With its 2,300m Mount Kulal dominated the landscape and we could just see its two peaks but in order to see its evergreen forest where cedar trees and lammergeyers are supposed to be found we needed a much closer approach that was not part of our itinerary.

Eventually the track turned left towards the lake and, again, we got to its shores in mid afternoon. We were still south from Loyangalani and there were sandy beaches. Tired we stopped to contemplate the lake and soon a group of Turkana came to greet us and to watch us from a distance. It was very hot so we had a quick swim -after checking for crocs- and then started preparing our camp.

It seemed that Mt. Kulal acted as bellows blowing very hot air towards the lake but we were prepared to protect ourselves from it. Or so we thought… As rehearsed in Nairobi our cars were parked parallel to the lake at about 10m from each other and then, once the tarpaulin was dug up from the depths of the trailer, we proceeded to assemble it.

We immediately realized the difference between setting it up in windless Nairobi as compared with the true hot gale coming from Mt. Kulal. After quite an effort from all five of us, we managed to tied it to the two vehicles and create a shelter although the wind was still passing under it and through the sides. I am sure the Turkana members of the public watching us had a good laugh about the antics of the bunch of “mzungu” [1] trying to get blown away into the lake instead of settling down!

We soon realized that we could not achieve the expected results and, as light was fading, with our pathetic wind breaker flapping loudly and constantly, we proceeded to organize our camp. However, after a few minutes we heard a ripping noise and our tarpaulin became a gigantic green flag flapping in the wind, held to only one of the cars.

We decided to untie it before it flew into the lake and drove the cars together across the wind and use them as a shelter. I am sure the Turkana visitors approved of that! Unfortunately camping was still difficult and, at some stage, following a particularly strong wind attack, all our light stuff including chairs and clothes flew off towards the lake, followed behind by our complete fire together with our pans, including their contents!

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After the struggle, the tarpaulin became our floor!

In view of the crisis, we had a tinned dinner and did not bother to put tents up but slept under the stars behind our cars putting up with the occasional gust of wind as it was a hot night. I still remember that I had difficulties to go to sleep as my hair (quite long then) kept hitting me on the face and eventually I needed to wear a cap to be able to stop it from bothering me! After that I managed some sleep.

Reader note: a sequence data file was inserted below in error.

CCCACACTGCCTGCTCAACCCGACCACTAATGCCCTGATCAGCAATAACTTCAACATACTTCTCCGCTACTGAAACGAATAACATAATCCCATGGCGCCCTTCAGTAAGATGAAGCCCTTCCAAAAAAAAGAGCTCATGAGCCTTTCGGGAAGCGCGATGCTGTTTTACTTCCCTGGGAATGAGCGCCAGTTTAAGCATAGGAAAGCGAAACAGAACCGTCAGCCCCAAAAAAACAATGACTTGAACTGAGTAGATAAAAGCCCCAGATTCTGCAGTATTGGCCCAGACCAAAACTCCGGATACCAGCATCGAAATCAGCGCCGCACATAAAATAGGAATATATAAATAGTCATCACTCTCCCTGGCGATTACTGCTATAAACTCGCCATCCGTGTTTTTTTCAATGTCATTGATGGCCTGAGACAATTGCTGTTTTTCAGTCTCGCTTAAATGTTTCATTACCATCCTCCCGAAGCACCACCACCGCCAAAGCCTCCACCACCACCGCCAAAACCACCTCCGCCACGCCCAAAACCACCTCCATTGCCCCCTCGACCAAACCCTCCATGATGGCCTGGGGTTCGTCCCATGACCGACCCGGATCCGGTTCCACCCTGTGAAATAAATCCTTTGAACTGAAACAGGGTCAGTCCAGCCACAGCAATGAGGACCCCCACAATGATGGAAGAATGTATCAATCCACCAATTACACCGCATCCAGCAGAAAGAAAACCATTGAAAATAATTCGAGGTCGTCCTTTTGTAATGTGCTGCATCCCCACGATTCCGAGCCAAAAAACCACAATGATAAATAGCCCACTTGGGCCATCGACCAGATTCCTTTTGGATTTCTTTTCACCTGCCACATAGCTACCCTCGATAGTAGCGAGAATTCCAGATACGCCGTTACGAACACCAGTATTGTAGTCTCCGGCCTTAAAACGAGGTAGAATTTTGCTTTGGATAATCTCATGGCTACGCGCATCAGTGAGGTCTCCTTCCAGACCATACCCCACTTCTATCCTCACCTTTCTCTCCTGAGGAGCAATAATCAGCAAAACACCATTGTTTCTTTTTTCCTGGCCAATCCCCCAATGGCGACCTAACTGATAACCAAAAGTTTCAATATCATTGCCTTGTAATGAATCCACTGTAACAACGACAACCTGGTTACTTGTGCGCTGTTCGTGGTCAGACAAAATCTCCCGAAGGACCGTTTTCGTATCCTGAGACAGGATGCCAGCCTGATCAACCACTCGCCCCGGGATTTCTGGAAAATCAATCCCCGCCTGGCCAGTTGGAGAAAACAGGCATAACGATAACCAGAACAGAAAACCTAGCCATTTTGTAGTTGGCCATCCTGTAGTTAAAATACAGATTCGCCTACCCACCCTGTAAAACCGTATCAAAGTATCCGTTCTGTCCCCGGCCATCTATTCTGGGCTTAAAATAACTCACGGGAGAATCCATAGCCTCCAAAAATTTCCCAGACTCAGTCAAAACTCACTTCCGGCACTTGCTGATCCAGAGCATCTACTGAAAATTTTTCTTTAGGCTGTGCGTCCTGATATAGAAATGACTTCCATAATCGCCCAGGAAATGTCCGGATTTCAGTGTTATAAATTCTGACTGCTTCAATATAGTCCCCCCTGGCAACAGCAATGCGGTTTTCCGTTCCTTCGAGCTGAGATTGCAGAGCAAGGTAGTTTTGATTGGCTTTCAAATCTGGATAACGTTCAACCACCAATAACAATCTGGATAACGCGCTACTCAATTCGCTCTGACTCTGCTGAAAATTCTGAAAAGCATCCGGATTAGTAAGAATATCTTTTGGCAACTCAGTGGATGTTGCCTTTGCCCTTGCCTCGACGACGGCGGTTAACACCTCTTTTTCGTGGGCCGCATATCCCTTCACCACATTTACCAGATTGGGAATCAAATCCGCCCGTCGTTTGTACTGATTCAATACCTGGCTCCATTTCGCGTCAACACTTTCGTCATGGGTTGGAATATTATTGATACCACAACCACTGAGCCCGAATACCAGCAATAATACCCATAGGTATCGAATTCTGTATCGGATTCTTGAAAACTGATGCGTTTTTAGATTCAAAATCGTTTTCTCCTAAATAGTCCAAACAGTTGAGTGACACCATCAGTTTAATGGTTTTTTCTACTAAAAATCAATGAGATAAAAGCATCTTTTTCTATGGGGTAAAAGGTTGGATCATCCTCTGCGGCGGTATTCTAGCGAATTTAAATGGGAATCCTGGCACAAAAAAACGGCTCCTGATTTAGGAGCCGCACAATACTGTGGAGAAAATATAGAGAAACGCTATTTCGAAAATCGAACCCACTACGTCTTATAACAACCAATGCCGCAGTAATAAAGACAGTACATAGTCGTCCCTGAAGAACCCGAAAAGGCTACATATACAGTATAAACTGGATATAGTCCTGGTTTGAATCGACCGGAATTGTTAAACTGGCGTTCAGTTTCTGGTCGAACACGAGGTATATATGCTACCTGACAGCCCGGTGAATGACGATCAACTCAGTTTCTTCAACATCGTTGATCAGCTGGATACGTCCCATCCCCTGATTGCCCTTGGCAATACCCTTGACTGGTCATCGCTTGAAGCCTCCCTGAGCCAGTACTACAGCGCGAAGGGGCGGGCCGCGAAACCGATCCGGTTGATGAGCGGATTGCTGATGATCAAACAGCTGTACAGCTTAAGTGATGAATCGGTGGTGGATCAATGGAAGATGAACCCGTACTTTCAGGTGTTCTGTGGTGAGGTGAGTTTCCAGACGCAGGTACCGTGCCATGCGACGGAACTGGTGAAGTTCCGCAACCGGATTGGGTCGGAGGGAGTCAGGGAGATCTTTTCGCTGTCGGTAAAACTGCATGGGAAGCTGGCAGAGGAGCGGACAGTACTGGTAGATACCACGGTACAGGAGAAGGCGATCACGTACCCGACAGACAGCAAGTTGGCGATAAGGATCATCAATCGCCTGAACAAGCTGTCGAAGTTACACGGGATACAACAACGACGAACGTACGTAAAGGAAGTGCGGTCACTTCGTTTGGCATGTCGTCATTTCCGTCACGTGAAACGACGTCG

Day 3 – Dry river-bed in Sibiloi National Park

Luckily, the following morning was windless and we could enjoy a very needed English breakfast. After short walks in the beach it was time to move on to cover the approximate 200 kilometers we had plan for the day.

We drove north and, somewhere after Loyangalani while driving close to the lake, we encountered a solitary mzungu walking in the opposite direction. He stopped us. He was a young man with severe sunburnt that just managed to ask for water despite his mouth being very dry and his tongue rather swollen. We gave him some of our water and filled his water bottle and, as soon as he got the water, without saying a word, he just walked off, ignoring our offers for help!

Still thinking about what this lone walker would have been doing there, we followed the road that at this point moved inland and then run parallel to the lake. After quite a long drive we go to the entrance of the Sibiloi National Park, created in 1973 for the protection of paleontology sites and wildlife. It is 1,570 km2 of semi-desert habitat and plains bordered by volcanic hills, including Mount Sibiloi.

Migrant waterfowl stop here and many of the more than 350 species of aquatic and terrestrial birds found at Lake Turkana can be spotted here together with zebras, Grant gazelles, lions, leopards, striped hyenas, Beisa Oryx, greater kudu, cheetahs and northern topi. Sibiloi is also a crocodile breeding area and the Turkana, the Gabra and the Dassanach ethnic groups surround it.

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Mabel at the entrance of the Sibiloi National Park.

After entering the park we stopped briefly to look at the rests of a petrified forest and, in the afternoon, we got to a dry river bed where we decided to go against the manual and risk the unlikely flush flood camping there on it as it offered a nice and soft sandy bottom, quite a change from our rocky and thorny surroundings and, most importantly, it offered a pleasant windless environment!

There we spent a rather pleasant night, again under the stars, as the temperature was still hot. The following morning, after another excellent breakfast, we broke camp and left for the next few kilometres that remained before getting to Koobi Fora.

 

[1] A term used in Kenya to refer to white people.